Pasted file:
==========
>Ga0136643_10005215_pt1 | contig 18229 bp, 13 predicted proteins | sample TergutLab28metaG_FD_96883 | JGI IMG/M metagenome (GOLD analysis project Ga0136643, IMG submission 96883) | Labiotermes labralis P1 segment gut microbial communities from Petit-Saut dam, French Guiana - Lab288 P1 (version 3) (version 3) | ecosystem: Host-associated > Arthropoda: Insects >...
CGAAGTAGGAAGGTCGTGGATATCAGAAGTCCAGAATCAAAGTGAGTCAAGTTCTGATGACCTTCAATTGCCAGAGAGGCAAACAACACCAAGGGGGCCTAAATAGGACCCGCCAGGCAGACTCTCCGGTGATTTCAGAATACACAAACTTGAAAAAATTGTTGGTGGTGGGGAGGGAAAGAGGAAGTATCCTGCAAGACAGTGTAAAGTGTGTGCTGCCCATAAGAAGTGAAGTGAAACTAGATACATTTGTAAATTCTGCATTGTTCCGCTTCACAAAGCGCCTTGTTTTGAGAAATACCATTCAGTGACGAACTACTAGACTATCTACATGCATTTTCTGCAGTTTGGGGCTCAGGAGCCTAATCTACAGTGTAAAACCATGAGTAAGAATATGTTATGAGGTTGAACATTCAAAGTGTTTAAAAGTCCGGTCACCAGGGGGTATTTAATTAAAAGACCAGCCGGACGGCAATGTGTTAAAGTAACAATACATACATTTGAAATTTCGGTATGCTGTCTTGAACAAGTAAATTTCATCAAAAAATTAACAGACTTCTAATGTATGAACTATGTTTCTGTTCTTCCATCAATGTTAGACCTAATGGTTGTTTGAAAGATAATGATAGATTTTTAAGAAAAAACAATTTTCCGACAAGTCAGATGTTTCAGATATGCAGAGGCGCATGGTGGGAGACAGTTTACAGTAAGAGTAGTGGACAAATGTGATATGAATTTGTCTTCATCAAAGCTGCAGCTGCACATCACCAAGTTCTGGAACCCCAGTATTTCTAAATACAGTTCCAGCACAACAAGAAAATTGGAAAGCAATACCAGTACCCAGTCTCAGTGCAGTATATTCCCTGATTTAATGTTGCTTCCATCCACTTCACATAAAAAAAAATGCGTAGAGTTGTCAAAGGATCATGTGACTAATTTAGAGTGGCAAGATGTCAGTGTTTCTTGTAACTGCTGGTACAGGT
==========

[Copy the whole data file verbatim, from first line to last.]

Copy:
>Ga0136643_10005215_pt1 | contig 18229 bp, 13 predicted proteins | sample TergutLab28metaG_FD_96883 | JGI IMG/M metagenome (GOLD analysis project Ga0136643, IMG submission 96883) | Labiotermes labralis P1 segment gut microbial communities from Petit-Saut dam, French Guiana - Lab288 P1 (version 3) (version 3) | ecosystem: Host-associated > Arthropoda: Insects >...
CGAAGTAGGAAGGTCGTGGATATCAGAAGTCCAGAATCAAAGTGAGTCAAGTTCTGATGACCTTCAATTGCCAGAGAGGCAAACAACACCAAGGGGGCCTAAATAGGACCCGCCAGGCAGACTCTCCGGTGATTTCAGAATACACAAACTTGAAAAAATTGTTGGTGGTGGGGAGGGAAAGAGGAAGTATCCTGCAAGACAGTGTAAAGTGTGTGCTGCCCATAAGAAGTGAAGTGAAACTAGATACATTTGTAAATTCTGCATTGTTCCGCTTCACAAAGCGCCTTGTTTTGAGAAATACCATTCAGTGACGAACTACTAGACTATCTACATGCATTTTCTGCAGTTTGGGGCTCAGGAGCCTAATCTACAGTGTAAAACCATGAGTAAGAATATGTTATGAGGTTGAACATTCAAAGTGTTTAAAAGTCCGGTCACCAGGGGGTATTTAATTAAAAGACCAGCCGGACGGCAATGTGTTAAAGTAACAATACATACATTTGAAATTTCGGTATGCTGTCTTGAACAAGTAAATTTCATCAAAAAATTAACAGACTTCTAATGTATGAACTATGTTTCTGTTCTTCCATCAATGTTAGACCTAATGGTTGTTTGAAAGATAATGATAGATTTTTAAGAAAAAACAATTTTCCGACAAGTCAGATGTTTCAGATATGCAGAGGCGCATGGTGGGAGACAGTTTACAGTAAGAGTAGTGGACAAATGTGATATGAATTTGTCTTCATCAAAGCTGCAGCTGCACATCACCAAGTTCTGGAACCCCAGTATTTCTAAATACAGTTCCAGCACAACAAGAAAATTGGAAAGCAATACCAGTACCCAGTCTCAGTGCAGTATATTCCCTGATTTAATGTTGCTTCCATCCACTTCACATAAAAAAAAATGCGTAGAGTTGTCAAAGGATCATGTGACTAATTTAGAGTGGCAAGATGTCAGTGTTTCTTGTAACTGCTGGTACAGGT